Research interests: Community-based research to minimize the impacts of climate change among agricultural and food systems workers
Hometown: Marshfield, WI
Current City: Boise, ID
Hobbies: Triathlon, hiking, spending time with my dog Rocco
In July 2023, Berkeley Public Health and UC Cooperative Extension welcomed new assistant professor of Environmental Health Sciences Carly Hyland. Dr. Hyland received her PhD in Environmental Health Sciences from UC Berkeley School of Public Health in 2021 and her MS in Global Health and the Environment from UC Berkeley in 2017. We asked her about her work and hopes for the semester.
Berkeley Public Health: Where did you live and work before joining the UC Berkeley School of Public Health?
Carly Hyland: I attended UC Berkeley School of Public Health for my master’s from 2015–2017 and for my PhD from 2018–2021. I did a postdoctoral fellowship at the School of Public and Population Health at Boise State University in Boise, Idaho, from 2021–2023.
What drew you to work and teach at UC Berkeley? Are there any researchers here who you really wanted to work with?
There are so many reasons I wanted to come back to Berkeley, and I think one of the biggest motivating factors for me was the collaborative environment focused not just on conducting innovative research, but also translating those findings into solutions to improve community health. Farmworkers are increasingly experiencing the health impacts of climate change on a daily basis, and this position will provide me with the resources and collaborations necessary to identify strategies to address these urgent issues. I am looking forward to working with new and previous collaborators, including Dr. Carisa Harris-Adamson and Dr. Kim Harley.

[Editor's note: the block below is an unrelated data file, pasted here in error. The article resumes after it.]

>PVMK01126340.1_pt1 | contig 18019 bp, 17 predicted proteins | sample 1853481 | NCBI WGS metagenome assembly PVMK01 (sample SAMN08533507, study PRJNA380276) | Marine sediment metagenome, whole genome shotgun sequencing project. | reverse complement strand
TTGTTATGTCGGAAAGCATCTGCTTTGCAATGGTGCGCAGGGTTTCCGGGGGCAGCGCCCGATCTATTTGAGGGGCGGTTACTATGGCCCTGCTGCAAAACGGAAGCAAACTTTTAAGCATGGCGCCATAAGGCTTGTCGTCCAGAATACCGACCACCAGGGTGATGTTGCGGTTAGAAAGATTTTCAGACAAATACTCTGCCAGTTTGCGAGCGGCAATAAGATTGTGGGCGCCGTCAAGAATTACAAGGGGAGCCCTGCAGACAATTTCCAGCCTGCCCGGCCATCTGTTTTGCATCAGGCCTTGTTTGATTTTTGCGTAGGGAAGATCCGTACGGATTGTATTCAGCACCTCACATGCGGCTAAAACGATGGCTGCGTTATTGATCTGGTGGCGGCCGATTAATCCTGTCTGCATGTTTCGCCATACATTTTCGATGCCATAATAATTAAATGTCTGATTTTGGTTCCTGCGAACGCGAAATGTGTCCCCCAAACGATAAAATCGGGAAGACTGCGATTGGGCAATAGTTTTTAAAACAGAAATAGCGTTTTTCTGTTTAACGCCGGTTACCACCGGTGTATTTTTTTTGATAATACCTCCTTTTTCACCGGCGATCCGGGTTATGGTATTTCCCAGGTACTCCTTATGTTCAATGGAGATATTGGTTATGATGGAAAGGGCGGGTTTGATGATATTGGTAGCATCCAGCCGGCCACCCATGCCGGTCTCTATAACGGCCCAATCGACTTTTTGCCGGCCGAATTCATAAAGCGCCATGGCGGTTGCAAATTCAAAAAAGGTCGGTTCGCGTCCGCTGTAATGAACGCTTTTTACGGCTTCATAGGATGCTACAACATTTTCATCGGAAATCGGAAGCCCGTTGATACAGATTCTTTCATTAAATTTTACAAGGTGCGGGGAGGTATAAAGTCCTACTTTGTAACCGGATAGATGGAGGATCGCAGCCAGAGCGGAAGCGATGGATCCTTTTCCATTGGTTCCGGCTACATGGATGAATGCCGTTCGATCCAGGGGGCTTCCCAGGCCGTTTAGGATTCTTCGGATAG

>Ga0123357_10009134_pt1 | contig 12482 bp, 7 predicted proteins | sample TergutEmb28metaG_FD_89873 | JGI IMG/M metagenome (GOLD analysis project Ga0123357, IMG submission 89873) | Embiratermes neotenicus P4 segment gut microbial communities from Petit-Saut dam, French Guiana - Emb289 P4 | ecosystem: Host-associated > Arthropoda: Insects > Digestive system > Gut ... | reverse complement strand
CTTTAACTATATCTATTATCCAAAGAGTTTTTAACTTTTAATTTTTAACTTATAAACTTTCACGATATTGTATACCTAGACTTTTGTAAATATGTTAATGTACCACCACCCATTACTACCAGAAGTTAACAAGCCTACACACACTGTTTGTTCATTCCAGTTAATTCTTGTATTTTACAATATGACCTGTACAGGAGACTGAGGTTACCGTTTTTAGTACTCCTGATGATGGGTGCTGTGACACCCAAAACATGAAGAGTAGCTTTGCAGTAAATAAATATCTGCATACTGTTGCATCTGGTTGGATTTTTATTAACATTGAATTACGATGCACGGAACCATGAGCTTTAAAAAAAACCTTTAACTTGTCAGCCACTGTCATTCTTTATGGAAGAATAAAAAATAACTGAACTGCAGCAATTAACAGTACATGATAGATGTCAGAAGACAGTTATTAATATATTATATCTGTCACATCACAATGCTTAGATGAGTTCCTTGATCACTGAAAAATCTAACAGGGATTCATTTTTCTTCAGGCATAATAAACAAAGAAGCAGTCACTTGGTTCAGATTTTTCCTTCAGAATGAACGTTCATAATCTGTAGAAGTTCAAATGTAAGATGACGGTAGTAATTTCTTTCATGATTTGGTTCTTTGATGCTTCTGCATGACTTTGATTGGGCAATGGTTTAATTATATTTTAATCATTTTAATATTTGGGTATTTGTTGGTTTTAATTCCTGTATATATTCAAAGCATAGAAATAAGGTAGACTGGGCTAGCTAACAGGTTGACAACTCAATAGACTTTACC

What are you currently working on?
I recently finished a mixed-methods project examining pesticide exposure and perceptions of the risks of pesticides among men and women Latinx farmworkers in Idaho. We found that men and women had similar concentrations of biomarkers representing exposure to various pesticides, but women were more likely to report having experienced an Acute Pesticide Poisoning. Further, data from semi-structured interviews suggest that farmworkers may have limited control over circumstances that impact pesticide exposure, and that upstream factors (e.g., employer provisioning of protective equipment, availability of handwashing stations in the fields) are critical determinants of farmworkers’ adoption of behaviors that have been associated with lower pesticide concentrations. Participants also reported concerns about extreme heat and altering behaviors that are important for pesticide protection, such as wearing less protective equipment.
I am pursuing projects in California examining interventions to protect farmworkers from pesticides, extreme heat, and wildfire smoke in collaboration with community partners.
What are your hopes going into the fall semester?
My main goals in the Fall semester are to develop relationships with community partners working in climate change and farmworker health, establish collaborations with new colleagues at Berkeley, and enjoy being back in the Bay!